Mat 18:13 And if so be that he find it, verily I say unto you, he rejoiceth more of that sheep, than of the ninety and nine which went not astray.
And when he might come to discover it, I tell you the truth, that he takes more pleasure from it than from the ninty-nine, the ones (that in his opinion) did not stray.
Interesting and Hidden Aspects:
In the Greek, the word "sheep" is not used directly in this passage just the pronouns and the number, which makes it seem less about sheep and more about anything lost and discovered. There is a tiny bit a humor at the end, indicating that Christ understood how silly it was for the shepherd to leave the whole flock untended while searching for one sheep.
The word translated as "be" means "to become," that is, to enter into a new state. In the previous verse, where it appeared in exactly the same form, it was translated as "have" but it does have a secondary meaning of "to belong to." In Greek, especially as used by Christ, it is the opposite of "to be," which is existence in the current state.
The term used for "find" is the source of our word, "heuristic," meaning enabling a person to find out something for themselves. It means "find out" and "discover."
The phrase translated as "verily, I say to you" is a common phrase that Christ uses. It is discussed in this article.
"Rejoiceth" is from a Greek verb that means "rejoice", "take pleasure in," and "welcome."
The word "more" is the compartive form of the word meaning "greater than."
The word translated as "of" in both instances, primarily means "upon" but is used in the same sense as we say today, take pleasure "in" or "from" something.
The word translated as "that sheep" is the Greek word commonly translated as pronouns in English. Normally, it would just be translated as "it." but it also has a few shades of meaning our pronouns do not have. The word technically means "the same," and when used as a pronoun can mean "the true self" as opposed to appearances.
"Than" is translated from a Greek word that means primary "or" but serves as "than" in a comparison.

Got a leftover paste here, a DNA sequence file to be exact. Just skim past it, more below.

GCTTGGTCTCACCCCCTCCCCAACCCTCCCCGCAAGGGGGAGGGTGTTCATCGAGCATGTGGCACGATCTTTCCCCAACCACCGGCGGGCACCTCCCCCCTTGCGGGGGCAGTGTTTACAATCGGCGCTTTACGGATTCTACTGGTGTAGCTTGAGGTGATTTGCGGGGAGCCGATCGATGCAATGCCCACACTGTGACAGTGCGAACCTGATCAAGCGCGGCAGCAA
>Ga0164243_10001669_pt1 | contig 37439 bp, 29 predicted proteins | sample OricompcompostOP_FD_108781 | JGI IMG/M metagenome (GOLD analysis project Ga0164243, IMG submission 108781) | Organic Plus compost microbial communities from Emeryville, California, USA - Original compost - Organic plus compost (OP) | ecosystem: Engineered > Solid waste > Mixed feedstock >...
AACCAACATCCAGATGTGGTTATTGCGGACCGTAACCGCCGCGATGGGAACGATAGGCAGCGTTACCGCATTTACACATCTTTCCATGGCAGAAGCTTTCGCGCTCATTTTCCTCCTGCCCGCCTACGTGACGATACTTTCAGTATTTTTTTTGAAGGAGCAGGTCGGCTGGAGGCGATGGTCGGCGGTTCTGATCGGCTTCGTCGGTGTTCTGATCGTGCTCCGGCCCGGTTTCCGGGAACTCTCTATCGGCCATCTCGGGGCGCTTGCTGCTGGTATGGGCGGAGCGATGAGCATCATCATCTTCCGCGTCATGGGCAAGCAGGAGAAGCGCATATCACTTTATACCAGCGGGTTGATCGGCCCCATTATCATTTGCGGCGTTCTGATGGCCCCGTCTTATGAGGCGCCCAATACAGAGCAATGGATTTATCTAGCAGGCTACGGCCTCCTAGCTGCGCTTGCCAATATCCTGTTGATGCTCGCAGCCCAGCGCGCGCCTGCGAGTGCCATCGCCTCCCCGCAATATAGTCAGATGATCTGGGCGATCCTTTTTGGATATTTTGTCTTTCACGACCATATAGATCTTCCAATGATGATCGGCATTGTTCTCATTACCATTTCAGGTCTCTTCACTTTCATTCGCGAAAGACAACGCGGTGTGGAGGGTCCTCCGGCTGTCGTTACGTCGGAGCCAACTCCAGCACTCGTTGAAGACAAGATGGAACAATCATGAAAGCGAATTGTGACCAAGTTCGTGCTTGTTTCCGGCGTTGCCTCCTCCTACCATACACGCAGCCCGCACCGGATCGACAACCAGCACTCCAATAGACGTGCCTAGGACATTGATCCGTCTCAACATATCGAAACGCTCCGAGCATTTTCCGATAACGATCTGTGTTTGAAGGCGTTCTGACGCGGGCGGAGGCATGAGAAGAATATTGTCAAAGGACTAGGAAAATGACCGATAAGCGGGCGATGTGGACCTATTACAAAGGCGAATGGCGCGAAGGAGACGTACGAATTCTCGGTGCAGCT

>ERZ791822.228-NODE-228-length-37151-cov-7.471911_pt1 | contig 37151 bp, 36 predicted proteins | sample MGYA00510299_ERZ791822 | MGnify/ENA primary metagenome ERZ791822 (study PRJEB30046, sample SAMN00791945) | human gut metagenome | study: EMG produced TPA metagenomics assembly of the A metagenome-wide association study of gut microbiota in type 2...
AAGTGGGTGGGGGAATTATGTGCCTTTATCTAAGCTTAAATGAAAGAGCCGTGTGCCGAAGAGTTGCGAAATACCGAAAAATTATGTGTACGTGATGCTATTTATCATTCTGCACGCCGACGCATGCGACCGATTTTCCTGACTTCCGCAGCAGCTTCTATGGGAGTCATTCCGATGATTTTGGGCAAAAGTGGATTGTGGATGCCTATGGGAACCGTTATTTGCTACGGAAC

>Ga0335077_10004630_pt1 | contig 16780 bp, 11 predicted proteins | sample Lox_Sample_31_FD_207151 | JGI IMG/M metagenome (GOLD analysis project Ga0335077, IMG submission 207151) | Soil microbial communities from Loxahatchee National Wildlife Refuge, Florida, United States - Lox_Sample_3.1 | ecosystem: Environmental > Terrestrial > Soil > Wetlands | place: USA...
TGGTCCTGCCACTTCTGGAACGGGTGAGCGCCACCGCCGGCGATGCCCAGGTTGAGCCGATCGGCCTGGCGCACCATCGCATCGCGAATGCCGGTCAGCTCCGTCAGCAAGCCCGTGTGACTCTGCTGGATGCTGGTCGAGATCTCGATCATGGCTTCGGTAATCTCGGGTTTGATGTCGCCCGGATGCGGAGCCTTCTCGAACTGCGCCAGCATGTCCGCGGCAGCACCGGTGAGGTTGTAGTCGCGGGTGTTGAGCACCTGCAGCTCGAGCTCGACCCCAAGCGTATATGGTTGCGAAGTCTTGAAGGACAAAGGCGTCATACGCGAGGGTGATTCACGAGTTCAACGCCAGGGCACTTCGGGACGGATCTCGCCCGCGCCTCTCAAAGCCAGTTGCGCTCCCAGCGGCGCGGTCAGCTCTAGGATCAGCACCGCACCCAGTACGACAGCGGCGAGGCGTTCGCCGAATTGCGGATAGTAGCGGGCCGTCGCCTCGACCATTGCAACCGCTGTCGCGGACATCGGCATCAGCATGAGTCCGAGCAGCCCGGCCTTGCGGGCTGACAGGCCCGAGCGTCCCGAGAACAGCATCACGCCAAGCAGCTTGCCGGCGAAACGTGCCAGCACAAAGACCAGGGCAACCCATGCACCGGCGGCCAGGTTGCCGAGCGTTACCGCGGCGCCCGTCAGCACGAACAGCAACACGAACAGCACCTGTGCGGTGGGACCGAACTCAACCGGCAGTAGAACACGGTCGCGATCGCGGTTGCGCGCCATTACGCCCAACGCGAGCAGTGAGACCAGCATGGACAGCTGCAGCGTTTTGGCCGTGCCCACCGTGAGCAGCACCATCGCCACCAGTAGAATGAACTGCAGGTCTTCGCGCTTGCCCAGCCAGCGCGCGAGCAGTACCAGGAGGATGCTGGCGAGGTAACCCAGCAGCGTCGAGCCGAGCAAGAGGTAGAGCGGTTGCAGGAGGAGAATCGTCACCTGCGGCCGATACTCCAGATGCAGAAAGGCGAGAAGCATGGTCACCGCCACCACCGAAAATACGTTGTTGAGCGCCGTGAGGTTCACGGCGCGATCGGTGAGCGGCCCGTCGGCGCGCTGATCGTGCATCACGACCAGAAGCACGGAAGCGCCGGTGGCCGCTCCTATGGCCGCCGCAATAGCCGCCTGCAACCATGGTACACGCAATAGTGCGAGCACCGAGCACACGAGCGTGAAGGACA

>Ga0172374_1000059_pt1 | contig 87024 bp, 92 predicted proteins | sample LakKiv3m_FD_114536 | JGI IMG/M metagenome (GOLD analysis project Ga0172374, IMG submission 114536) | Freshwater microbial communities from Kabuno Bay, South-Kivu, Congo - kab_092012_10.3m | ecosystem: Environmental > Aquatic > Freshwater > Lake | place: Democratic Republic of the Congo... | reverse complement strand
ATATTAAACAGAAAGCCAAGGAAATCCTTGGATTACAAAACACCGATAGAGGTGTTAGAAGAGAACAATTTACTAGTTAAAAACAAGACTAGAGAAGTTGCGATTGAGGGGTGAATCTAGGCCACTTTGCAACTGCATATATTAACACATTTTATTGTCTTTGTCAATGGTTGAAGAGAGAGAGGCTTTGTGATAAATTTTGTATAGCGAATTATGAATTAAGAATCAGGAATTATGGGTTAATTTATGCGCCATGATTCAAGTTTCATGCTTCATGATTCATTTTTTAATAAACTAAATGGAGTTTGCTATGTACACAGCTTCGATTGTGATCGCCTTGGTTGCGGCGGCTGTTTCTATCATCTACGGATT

The negative "not" used here is the Greek negative of a subjective opinion. The sense is that "you don't want" or "don't think" something, not that it isn't true. If it wasn't true, the objective negative of fact would be used. However, it is also a relative negative, so something is less true than something else, that is, a matter of degrees which is a matter of opinion. Here, its use indicates that it is either the shepherds opinion that the 99 hadn't strayed or that they hadn't strayed as much as the one found.
"Went...astray" is from the same word as used in the previous verse, which means "to cause to wander", "to lead astray" and "to be misled."
καὶ "And" is from kai, which is the conjunction joining phrases and clauses, "and," or "but." After words implying sameness, "as" (the same opinion as you). Used in series, joins positive with negative "Not only...but also." Also used to give emphasis, "even", "also," and "just."
ἐὰν "If" is from ean, which is a conditional particle (derived from ei (if)and an (might)) which makes reference to a time and experience in the future that introduces but does not determine an event. -- The Greek word meaning "if might" indicates more of an expectation of something happening than "if" alone.
γένηται (verb 3rd sg aor subj mid) "Have" is from ginomai, which means "to become", "to come into being", "to be produced", "fall to", "belong to", "under control of," (of events}, "take place," an "come to pass." It means changing into a new state of being. It is the complementary opposite of the verb "to be" (eimi)which indicates existence in the same state.
αὐτό, (adj sg neut acc) "It" is from autos, which means "the same," and the reflexive pronouns, "myself", "yourself", "himself", "herself", "itself," or the oblique case of the pronouns, "him", "her," and "it." It also means "one's true self," that is, "the soul" as opposed to the body and "of one's own accord." -
λέγω (1st sg pres ind act) "I tell" is from llego means "pick up", "choose for oneself", "pick out," and "count," "recount", "tell over", "say", "speak", "teach", "mean", "boast of", "tell of", "recite," "nominate," and "command."
αὐτῷ (adj sg masc dat) "That" is from autos, which means "the same," and the reflexive pronouns, "myself", "yourself", "himself", "herself", "itself," or the oblique case of the pronouns, "him", "her," and "it." It also means "one's true self," that is, "the soul" as opposed to the body and "of one's own accord." -
τοῖς (article pl masc dat) "Which" is the Greek definite article, which usually precedes a noun and, without a noun, takes the meaning of "the one." -- The word translated as "who" is from the Greek article, "the," (masculine, possessive form) which usually precedes a noun and, without a noun, takes the meaning of "the one." It could also be a demonstrative pronoun, that often acts as a pronoun, especially a connective pronoun introducing a dependent clause.
μὴ "Not" is from me , which is the negative used in prohibitions and expressions of doubt meaning "not" and "no." As οὐ (ou) negates fact and statement; μή rejects, οὐ denies; μή is relative, οὐ absolute; μή subjective, οὐ objective.
The negative used here to describe "the ones not straying" refers to an opinion or a comparison, suggesting either that the other sheep may have in fact strayed when the shepherd went of to look for the wandering sheep or that they also strayed but not as much.